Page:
Hack the Depth VM (CTF Challenge)
Today we are going to take on a simple boot2root style VM challenge “Depth:1” by ‘Dan Lawson’. Here we have to root the server to complete the challenge.
Download it from here
- Web Directory search
- Credential harvesting
- Disable firewall through ssh
- Payload execution
- Exploit sudo rights
Capture the Flag
Let’s start off by scanning the network and identifying host IPs. We can identify our host IP as 192.168.1.101 with the help of netdiscover. Next, port enumeration using nmap aggressive scan shows that port 8080 is open and is running http service of Apache Tomcat/Coyote JSP engine 1.1.
netdiscover nmap -A 192.168.1.101
We opened the IP into browser with port 8080. This gives a bit of useful information exposing the default Apache Tomcat’s directories.
Next, we are extracting the directories of jsp extension over the target, for that we can use the -X parameter of the dirb scan. Nikto result too shows the same file as you can see in the following screenshot:
dirb //192.168.1.101:8080/ -X .jsp nikto -h //192.168.1.101:8080/
While opening the file in the browser shows a file list checker script as a hint, which is supposed to list directories from the server upon request.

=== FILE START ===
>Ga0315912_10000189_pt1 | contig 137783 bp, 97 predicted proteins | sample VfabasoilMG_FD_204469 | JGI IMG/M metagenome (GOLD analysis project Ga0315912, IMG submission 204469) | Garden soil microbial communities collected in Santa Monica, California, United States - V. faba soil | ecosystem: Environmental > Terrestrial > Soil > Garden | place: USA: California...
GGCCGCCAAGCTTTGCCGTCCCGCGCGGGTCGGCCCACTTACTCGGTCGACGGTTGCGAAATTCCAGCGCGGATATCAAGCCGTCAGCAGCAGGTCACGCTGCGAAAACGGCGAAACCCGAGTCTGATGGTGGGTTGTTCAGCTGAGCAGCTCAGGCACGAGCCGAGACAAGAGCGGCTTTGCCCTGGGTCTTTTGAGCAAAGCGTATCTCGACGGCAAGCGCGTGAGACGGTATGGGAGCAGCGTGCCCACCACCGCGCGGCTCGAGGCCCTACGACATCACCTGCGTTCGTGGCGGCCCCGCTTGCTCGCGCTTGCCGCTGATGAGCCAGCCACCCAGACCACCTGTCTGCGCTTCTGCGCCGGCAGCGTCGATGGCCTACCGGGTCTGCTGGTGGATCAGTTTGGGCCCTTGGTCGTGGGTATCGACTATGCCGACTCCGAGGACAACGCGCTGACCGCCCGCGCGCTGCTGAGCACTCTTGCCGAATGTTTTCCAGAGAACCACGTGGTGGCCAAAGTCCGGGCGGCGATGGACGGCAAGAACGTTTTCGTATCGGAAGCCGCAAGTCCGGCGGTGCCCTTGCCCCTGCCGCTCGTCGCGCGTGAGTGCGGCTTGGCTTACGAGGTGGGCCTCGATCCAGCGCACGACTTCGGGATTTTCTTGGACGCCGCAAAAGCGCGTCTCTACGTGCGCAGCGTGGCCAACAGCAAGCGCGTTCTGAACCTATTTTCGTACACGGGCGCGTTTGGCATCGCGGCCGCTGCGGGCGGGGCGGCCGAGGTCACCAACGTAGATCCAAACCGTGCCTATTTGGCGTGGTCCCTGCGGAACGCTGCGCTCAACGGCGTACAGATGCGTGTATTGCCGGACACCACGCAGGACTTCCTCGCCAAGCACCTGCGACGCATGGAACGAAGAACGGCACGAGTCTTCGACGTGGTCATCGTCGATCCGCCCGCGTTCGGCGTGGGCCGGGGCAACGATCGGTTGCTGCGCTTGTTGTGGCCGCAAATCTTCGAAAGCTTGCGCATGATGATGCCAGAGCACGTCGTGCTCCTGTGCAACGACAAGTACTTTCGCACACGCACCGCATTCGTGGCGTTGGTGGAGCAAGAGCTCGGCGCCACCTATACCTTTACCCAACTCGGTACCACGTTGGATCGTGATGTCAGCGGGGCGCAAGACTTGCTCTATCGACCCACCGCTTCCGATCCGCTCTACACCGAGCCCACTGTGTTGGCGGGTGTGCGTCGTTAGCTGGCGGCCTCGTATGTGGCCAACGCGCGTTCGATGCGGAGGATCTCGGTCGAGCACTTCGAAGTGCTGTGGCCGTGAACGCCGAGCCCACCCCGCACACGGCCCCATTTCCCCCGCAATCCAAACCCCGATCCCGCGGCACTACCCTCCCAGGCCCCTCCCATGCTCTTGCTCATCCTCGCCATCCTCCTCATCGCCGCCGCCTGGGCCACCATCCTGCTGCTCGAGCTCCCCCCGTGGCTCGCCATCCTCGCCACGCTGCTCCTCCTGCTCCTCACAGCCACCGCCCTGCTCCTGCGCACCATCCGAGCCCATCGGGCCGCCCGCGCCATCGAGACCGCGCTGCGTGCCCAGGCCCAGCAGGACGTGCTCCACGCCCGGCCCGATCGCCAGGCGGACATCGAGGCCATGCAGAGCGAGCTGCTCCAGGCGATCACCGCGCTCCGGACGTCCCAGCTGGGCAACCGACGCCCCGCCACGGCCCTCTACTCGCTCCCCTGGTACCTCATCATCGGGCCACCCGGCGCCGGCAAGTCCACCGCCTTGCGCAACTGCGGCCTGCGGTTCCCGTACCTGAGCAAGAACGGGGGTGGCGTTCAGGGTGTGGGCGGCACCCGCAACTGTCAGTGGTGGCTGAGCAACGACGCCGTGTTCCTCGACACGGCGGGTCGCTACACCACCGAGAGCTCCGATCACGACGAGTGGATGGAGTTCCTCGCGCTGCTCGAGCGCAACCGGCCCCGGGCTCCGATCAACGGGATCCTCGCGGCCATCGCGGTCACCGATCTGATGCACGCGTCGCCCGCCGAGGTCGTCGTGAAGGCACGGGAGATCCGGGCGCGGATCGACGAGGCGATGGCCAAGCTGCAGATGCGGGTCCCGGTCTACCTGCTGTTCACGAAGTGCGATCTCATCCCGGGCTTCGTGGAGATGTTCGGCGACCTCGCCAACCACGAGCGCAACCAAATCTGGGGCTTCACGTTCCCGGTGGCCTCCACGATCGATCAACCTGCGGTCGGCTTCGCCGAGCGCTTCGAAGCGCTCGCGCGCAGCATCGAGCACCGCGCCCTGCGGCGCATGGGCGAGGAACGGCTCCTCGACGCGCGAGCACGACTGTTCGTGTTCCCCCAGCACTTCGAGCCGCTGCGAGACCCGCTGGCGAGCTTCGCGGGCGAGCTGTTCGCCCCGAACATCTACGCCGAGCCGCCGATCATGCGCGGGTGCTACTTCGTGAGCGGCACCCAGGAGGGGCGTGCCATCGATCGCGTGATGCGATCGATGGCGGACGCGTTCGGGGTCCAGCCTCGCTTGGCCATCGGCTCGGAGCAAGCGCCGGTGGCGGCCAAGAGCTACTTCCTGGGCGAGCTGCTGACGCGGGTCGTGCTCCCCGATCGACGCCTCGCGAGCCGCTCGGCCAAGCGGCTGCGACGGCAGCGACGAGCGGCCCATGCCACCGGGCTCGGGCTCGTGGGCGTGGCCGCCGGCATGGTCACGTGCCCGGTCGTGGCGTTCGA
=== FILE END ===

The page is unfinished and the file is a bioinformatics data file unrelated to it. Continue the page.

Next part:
Upon executing the given script “ls-l/temp”, we can see user root and tomcat8 is there.
After trying few more scripts we get success by using ‘ls-l/home’ as it shows us a user name bill.
Here trying to find out running processes with “ps aux “, the options “aux” prints all the running process in the system regardless of where they have been executed. And we find out that sshd service is in use but maybe with restricted access.
let’s try to disable the firewall through ssh using user bill and it gets executed.
ssh [email protected] sudo ufw disable
After that to gain reverse shell we first setup our netcat listener on port 1234 which you can see in the last screenshot.
Then we are using bash reverse shell to gain access on host 192.168.1.110 on port 1234.
msfvenom -p cmd/unix/reverse_bash lhost=192.168.1.110 lport=1234 R
Copy the payload generated and execute it with ssh.
ssh [email protected] 0<&46-;exec 46<>/dev/tcp/192.168.1.110/1234;sh <&46 >&46 2>&46
Privilege Escalation and Capturing the flag
As soon as we execute the payload, we get our reverse shell, now we just check sudo rights for the bill and find that he has all permissions as well as he can login without any password. Great! Now we just have to login and get into root folder. Here we get a file called flag.
Lastly, we open the flag file and capture the flag.
nc -lvp 1234 sudo -l sudo su cd /root ls cat flag
Author: Nisha Yadav is trained in Certified Ethical hacking and Bug Bounty Hunter. She is currently working at Ignite Technologies as a Security Analyst. Connect with her here